Thank you to everyone who braved the cold weather to come to the Japan-America Society of the State of Washington’s fifth annual Japan Update at the University of Washington on February 20, 2018. This year’s topic was Immigration and Workforce Diversity: Contrasting Issues for Japan and the United States. We welcomed our expert speakers: moderator and partner at Davis Wright Tremaine, LLP Chris Helm, Washington State Supreme Court Justice Steven Gonzalez, and former Vice President of Toyota Motors Corporation and current CEO of the Outlook Foundation Yoshio Ishizaka.
We started the evening with a special networking reception for our speakers and VIPs, including Consul General of Japan in Seattle Yoichiro Yamada. Guests had the opportunity to speak with our speakers one-on-one while eating some delicious appetizers.
After the reception, everyone moved to the lecture hall to hear our speakers’ presentations. Consul General Yamada gave his opening remarks, giving everyone an excellent context for the situation. He explains how Abe has said Japan does not have an immigration policy, and informs the audience of the opposition against immigrants and foreign workers despite workplace shortages and growing need for jobs like nurses and caregivers for Japan’s rapidly aging population. Japan continues to deny the value of allowing in foreign workers, including a more diverse pool of ideas and talent within the country, an increase in young, net contributors to social security, and the fact that these often young foreign workers are active consumers who support the economy. He brings up a number of questions to get us thinking about the topic in a more nuanced way. If you accept a high level foreign engineer, do you also allow his spouse to come to the country and work? What about divorcees whose children are Japanese citizens? Will you make that divorcee leave the country and her children?
After Yamada-san’s thoughtful opening comments, Moderator Chris Helm came up and put some of these ideas in a U.S. context. The process of immigrating to U.S. is vastly different as well as the challenges faced by each country. Being an island country, it is geographically more difficult for immigrants to illegally enter the Japan, and being a homogeneous country it is more difficult for foreigners to blend in when they do get there. Whereas the U.S. is a much more diverse country and it is easier for an immigrant to blend in.
Chris then welcomed and introduced our esteemed speakers, Justice Gonzalez and Ishizaka-san.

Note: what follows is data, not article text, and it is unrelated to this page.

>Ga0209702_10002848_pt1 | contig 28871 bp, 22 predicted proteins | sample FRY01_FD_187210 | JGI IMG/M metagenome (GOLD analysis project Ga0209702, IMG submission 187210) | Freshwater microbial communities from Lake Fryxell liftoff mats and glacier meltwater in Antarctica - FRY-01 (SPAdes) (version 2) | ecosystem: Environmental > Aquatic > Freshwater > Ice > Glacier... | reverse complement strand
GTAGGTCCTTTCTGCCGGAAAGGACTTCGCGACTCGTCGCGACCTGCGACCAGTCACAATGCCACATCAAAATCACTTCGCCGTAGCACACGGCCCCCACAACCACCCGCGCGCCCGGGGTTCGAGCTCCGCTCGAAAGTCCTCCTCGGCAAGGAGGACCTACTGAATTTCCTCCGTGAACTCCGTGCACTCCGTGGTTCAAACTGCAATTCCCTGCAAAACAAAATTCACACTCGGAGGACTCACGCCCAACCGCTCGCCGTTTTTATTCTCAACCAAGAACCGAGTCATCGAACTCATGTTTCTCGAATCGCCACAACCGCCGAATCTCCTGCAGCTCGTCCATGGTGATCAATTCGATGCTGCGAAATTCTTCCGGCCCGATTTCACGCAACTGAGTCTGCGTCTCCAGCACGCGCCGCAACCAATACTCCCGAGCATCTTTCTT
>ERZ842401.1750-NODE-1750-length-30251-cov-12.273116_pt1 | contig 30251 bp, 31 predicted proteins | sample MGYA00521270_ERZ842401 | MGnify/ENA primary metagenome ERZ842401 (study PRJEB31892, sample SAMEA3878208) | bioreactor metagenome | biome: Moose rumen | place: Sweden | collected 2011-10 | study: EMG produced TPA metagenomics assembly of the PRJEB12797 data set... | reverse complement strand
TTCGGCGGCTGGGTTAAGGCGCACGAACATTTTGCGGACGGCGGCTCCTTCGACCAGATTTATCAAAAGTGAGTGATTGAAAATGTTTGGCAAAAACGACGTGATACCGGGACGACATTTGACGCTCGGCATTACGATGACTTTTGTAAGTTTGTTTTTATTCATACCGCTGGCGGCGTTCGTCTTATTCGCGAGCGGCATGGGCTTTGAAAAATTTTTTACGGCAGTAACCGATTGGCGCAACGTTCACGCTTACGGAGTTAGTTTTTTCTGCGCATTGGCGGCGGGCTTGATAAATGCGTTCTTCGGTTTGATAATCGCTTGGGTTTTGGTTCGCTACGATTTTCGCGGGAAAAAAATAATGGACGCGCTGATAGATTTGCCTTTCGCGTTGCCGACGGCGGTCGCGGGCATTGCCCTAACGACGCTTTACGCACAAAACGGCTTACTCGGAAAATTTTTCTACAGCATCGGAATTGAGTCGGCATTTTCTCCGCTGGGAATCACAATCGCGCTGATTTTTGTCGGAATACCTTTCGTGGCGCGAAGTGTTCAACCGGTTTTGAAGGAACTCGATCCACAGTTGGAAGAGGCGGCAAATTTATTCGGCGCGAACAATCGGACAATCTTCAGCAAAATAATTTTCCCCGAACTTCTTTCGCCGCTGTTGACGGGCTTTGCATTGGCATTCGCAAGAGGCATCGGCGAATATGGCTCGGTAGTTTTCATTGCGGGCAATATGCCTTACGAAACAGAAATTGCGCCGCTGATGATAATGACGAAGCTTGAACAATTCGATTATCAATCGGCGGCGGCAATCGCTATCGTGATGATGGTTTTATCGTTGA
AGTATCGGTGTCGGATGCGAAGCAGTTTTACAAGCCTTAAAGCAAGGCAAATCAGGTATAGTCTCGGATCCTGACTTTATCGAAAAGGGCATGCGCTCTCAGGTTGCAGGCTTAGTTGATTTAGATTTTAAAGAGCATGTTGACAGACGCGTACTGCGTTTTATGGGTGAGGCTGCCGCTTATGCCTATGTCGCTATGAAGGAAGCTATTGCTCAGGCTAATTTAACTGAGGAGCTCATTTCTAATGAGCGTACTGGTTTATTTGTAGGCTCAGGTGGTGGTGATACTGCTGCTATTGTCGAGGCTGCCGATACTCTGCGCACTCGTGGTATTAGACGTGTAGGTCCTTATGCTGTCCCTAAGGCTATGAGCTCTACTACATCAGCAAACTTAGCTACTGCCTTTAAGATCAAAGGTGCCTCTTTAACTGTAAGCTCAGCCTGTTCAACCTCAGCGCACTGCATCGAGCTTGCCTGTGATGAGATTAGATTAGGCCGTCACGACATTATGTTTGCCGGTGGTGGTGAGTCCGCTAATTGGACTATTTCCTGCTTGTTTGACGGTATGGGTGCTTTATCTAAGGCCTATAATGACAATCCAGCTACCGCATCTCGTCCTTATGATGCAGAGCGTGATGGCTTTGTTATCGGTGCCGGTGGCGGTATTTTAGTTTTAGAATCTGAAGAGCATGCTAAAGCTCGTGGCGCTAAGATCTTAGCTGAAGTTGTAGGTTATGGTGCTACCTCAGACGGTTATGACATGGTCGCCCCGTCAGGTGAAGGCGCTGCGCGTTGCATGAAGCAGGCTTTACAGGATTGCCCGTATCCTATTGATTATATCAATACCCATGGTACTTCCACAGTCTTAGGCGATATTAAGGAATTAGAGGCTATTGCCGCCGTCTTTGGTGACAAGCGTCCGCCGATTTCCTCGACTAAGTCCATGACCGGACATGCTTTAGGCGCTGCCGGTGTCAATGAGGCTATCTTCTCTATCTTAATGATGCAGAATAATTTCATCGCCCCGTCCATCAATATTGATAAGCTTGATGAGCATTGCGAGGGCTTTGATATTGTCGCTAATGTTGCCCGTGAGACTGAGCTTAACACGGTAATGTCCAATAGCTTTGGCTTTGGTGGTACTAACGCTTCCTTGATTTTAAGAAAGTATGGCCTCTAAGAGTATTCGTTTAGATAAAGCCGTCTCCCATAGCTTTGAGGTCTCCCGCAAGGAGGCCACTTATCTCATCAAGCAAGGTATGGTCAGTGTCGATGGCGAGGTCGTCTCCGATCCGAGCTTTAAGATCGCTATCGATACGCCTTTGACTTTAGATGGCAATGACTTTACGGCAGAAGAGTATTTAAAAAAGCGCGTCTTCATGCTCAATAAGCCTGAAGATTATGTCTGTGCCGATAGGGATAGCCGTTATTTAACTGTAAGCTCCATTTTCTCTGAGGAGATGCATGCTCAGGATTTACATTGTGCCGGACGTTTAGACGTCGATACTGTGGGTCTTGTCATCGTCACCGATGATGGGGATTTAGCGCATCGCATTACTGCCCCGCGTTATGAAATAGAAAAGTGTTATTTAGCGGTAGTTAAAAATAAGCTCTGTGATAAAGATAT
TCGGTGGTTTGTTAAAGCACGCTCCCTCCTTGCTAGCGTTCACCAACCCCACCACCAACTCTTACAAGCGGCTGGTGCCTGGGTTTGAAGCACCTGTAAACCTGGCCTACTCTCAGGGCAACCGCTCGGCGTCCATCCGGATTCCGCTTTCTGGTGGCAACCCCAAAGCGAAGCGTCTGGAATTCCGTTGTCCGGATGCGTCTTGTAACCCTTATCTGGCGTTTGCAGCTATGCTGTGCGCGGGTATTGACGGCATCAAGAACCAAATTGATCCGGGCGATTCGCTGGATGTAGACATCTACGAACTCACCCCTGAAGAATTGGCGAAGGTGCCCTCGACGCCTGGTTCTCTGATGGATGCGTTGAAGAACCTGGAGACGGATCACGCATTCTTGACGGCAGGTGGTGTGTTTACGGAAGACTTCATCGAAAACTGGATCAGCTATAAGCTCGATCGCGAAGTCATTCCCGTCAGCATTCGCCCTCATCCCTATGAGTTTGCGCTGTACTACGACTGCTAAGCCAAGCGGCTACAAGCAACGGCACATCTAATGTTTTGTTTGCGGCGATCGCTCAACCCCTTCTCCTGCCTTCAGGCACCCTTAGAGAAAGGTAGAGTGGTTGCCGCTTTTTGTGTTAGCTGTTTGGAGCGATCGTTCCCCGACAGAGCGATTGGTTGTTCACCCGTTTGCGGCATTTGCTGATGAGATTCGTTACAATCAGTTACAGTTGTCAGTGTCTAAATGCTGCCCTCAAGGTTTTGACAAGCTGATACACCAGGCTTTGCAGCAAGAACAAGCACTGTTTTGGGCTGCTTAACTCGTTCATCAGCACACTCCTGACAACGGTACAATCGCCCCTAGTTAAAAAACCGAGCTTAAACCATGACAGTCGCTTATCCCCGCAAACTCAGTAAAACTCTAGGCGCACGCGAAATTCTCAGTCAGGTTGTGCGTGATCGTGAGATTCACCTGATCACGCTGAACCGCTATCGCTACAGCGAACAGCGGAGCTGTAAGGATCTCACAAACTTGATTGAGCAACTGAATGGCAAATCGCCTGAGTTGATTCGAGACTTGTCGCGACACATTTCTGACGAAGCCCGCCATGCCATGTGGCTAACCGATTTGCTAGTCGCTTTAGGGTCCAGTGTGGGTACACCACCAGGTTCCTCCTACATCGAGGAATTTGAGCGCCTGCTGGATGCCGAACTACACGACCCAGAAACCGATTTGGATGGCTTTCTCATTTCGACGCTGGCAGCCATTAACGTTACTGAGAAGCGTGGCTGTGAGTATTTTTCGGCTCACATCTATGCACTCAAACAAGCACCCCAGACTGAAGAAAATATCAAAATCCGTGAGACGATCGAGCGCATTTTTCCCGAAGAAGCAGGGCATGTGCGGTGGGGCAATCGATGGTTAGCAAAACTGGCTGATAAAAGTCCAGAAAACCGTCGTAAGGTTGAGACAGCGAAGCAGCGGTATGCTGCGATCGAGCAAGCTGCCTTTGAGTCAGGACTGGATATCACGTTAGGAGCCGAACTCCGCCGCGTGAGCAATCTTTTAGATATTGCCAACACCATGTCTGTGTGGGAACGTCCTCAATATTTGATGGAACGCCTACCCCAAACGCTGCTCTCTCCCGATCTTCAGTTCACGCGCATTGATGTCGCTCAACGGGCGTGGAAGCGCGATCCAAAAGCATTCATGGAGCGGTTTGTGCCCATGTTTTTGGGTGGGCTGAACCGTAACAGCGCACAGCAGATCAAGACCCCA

Ishizaka-san introduced us to the Outlook Foundation and his work with them to deal with the country’s workforce shortage through four focus areas: revitalization of small and rural communities, improving gender equality and opportunities for women in the workforce, education reform, and as the topic of the event suggest, introducing a new type of international exchange by welcoming more immigrants and foreign workers to offset Japan’s population decline. The Outlook Foundation has gone to great lengths to organize multiple focus groups to analyze the topic and best address the issue, looking at the acceptance levels of foreigners in Japan, the challenges they face, the outcomes of multicultural operation in the workplace, and more. He explains how the Foundation aims to pressure the government to establish clear policies for the acceptance of foreign residents, such as by offering language support, and to offer clearer paths to gaining permanent residency in Japan. Justice Gonzalez later praised the Foundations efforts to do thorough research to solve the immigration issue and their efforts to bring workers in on a equal footing to the Japanese rather than as second class citizens.
Justice Gonzalez elaborated on this in his speech, giving an overview of the legal history of immigration policy in the United States, laying out the restrictions, abuses, and prejudicial policies that often faced immigrants and those who wished to immigrate to the U.S. He showed the audience how the current president’s attitudes toward immigration are not markedly different from the fundamental policies of the U.S. and how we have historically used immigration to classify the races the country viewed as “inferior” and bring in immigrants as second class citizens.
You can find the slides for our speakers’ presentations here:
After the speeches, the audience was given an opportunity to ask the speakers questions. This led to very interesting discussions about naturalization versus permanent residency, the potential abuses of Japan’s new foreign worker system, dual citizenship as another means of maintaining the Japanese work force, and what an ideal immigration system might look like. We would have kept the conversation going, but we might need to wait for a follow-up event to do so.
Thank you to our event sponsor Lane Powell.
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